‘Shrek’ taunt sparks family row in pub but baffles judge

A judge has pleaded ignorance to the existence of the multibillion-euro green ogre Shrek after hearing that a taunt related to the character sparked a pub row between extended family members.

‘Shrek’ taunt sparks family   row  in pub but baffles judge

At Ennis District Court, a baffled Judge Patrick Durcan asked Insp Tom Kennedy: “Shrek? What does that mean? How do you spell that?”

Judge Durcan had just heard Rebecca Concannon, the accused, state that her uncle, Valentine Bane, told another man in her group in Crowley’s pub in Corofin: “Come on, Shrek.”

The alleged taunt ignited a row at the pub on September 16, 2012, that resulted in Rebecca Concannon, her sister Fiona Concannon, and Mr Bane’s girlfriend, Sharon McGrath, facing charges of assault.

Insp Kennedy informed Judge Durcan that Shrek “is a cartoon character”.

Judge Durcan had just heard Rebecca Concannon give evidence that Mr Bane was “gregging” in the pub all night.

Judge Durcan asked Insp Kennedy: “What’s gregging? Another example of Corofinese?”

Insp Kennedy said he had never heard the phrase before and that it must only be used in Corofin.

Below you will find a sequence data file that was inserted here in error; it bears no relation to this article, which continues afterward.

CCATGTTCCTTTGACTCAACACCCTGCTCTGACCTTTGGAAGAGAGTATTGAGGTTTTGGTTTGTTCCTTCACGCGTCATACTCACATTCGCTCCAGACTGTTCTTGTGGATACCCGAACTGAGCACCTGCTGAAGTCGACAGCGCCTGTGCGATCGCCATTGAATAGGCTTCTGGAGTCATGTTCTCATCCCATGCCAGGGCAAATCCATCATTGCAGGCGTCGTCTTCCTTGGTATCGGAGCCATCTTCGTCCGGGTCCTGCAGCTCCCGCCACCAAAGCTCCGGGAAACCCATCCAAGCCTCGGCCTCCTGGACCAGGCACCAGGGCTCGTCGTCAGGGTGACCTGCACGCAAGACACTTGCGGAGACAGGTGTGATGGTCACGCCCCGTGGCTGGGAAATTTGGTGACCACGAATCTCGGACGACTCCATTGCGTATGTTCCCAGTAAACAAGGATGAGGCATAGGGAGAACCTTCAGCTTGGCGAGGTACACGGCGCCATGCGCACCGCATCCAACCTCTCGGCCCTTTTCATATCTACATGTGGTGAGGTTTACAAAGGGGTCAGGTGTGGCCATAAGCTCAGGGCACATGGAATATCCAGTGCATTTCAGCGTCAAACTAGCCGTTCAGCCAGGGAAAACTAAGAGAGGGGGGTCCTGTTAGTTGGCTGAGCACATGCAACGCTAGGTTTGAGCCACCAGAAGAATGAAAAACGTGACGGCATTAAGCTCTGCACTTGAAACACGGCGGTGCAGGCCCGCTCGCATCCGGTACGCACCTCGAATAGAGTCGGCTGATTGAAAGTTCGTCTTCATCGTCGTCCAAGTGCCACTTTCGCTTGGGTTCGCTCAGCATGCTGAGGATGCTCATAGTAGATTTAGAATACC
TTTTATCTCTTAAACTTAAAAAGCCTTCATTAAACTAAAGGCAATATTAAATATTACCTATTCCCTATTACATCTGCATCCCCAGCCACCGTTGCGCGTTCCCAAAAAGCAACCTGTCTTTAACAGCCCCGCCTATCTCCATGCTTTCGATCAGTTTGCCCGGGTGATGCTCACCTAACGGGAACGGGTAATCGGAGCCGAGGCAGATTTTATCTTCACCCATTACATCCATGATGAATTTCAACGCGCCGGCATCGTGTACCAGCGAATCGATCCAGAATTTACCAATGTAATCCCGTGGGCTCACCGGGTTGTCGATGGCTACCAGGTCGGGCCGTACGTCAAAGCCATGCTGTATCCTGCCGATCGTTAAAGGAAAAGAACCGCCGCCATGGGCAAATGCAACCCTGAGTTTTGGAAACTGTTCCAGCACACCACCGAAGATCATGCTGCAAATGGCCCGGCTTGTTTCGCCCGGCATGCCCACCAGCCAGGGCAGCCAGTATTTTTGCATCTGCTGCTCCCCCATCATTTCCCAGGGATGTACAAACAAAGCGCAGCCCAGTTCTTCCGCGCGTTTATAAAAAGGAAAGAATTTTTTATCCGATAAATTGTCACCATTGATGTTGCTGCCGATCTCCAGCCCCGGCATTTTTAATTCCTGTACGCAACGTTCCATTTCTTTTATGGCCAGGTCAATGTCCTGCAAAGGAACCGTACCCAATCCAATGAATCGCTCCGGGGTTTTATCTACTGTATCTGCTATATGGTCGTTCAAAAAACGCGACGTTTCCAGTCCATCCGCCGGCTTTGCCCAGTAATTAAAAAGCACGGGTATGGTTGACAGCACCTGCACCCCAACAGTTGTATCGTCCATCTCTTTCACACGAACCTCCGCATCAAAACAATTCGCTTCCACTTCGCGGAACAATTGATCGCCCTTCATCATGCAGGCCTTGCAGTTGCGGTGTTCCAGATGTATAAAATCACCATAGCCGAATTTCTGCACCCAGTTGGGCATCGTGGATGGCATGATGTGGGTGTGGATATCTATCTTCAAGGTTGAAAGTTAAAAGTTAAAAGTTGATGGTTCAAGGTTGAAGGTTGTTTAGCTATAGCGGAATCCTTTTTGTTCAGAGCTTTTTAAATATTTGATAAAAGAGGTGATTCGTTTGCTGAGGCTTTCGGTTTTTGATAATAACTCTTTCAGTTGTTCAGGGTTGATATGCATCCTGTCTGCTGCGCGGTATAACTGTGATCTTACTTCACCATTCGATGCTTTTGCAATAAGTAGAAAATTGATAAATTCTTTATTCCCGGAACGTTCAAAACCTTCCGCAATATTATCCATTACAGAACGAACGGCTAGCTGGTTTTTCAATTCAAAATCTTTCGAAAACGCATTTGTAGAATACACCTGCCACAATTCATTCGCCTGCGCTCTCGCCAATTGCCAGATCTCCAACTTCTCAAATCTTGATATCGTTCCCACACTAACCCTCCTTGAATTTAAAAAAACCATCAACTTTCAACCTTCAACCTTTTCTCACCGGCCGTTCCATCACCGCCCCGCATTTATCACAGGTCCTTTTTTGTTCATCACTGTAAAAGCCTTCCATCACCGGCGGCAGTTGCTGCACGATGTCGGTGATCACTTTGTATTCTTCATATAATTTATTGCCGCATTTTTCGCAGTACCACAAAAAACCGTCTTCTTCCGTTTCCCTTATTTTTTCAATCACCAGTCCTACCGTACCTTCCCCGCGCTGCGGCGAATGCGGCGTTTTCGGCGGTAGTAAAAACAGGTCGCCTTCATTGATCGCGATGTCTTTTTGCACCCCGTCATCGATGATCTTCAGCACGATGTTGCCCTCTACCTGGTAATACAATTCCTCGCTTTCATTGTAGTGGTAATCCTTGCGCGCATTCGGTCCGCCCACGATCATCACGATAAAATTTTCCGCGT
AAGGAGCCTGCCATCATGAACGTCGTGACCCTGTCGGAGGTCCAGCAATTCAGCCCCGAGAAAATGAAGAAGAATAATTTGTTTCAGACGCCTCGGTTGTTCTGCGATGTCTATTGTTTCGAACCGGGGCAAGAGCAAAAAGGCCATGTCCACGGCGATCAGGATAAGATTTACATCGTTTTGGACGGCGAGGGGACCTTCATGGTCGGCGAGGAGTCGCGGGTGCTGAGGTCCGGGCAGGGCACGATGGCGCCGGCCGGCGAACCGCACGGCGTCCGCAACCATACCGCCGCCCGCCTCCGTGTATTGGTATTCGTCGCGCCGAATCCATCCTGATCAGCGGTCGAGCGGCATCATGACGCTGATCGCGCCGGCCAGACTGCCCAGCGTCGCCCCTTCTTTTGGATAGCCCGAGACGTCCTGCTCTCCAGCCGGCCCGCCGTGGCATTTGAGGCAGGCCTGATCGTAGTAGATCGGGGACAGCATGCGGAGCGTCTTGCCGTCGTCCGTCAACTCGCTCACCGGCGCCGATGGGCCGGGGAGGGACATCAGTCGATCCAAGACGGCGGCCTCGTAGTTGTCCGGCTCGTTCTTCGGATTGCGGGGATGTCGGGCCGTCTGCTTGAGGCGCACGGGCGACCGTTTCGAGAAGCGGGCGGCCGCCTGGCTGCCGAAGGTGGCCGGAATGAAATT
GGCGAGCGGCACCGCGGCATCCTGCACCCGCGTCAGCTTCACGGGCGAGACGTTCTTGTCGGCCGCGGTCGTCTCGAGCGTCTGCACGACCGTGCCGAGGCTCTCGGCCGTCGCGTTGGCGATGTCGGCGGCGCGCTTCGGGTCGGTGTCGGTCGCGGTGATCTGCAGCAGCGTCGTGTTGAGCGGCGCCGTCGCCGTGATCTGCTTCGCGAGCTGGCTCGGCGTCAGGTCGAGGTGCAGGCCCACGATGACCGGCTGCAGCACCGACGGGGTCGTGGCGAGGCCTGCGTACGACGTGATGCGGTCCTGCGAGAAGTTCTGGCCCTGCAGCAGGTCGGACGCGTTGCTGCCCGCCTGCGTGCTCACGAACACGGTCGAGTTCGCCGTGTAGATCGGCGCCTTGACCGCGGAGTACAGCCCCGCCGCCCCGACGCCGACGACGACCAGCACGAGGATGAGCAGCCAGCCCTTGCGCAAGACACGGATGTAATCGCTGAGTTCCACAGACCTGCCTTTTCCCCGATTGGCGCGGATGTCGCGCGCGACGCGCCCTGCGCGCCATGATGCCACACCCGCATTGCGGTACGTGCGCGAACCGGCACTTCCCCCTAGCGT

In the case, Fiona Concannon, of 9 Newtown, Corofin, was charged with assaulting her next-door neighbours and uncle, Valentine Bane and his girlfriend, Sharon McGrath.

Her sister, Rebecca Concannon, of 13 Radharc an tSeideain, Corofin, was charged with assaulting Sharon McGrath.

Ms McGrath, of 10 Newtown, Corofin, was accused by the State of assaulting Rebecca Concannon.

In evidence, Mr Bane gave a different version of events and stated that his niece, Fiona Concannon, came up to his girlfriend in the pub and told her: “Would you tell that prick of a boyfriend of yours to leave my mother alone?”

Mr Bane admitted that he doesn’t speak to his sister or her husband. Mr Bane said the two Concannons “made for Sharon McGrath and they were pulling at Sharon’s head. My partner was being pulled asunder.”

Both Concannons denied assaulting Ms McGrath. Independent witness and publican Colm Carey said Fiona Concannon was in the smoking room during the incident.

In his ruling, Judge Durcan said the evidence reveals “the most unseemly, most appalling and gross behaviour occurring in the pub”.

He said: “Nobody comes out of this prosecution smelling of roses other than the publican.”

Judge Durcan said that he would dismiss the charge against Fiona Concannon for the assault against Mr Bane as no evidence had been offered.

In relation to the outstanding charges, Judge Durcan said he would also dismiss the remaining assault charges.

He said: “I have been given two separate versions and it is impossible to decide which one is the more accurate so I have no alternative but to dismiss all charges against all defendants.”

However, Judge Durcan said he would bound to the peace for two years the two Concannon sisters, Ms McGrath, and Mr Bane, who did not face any charge.

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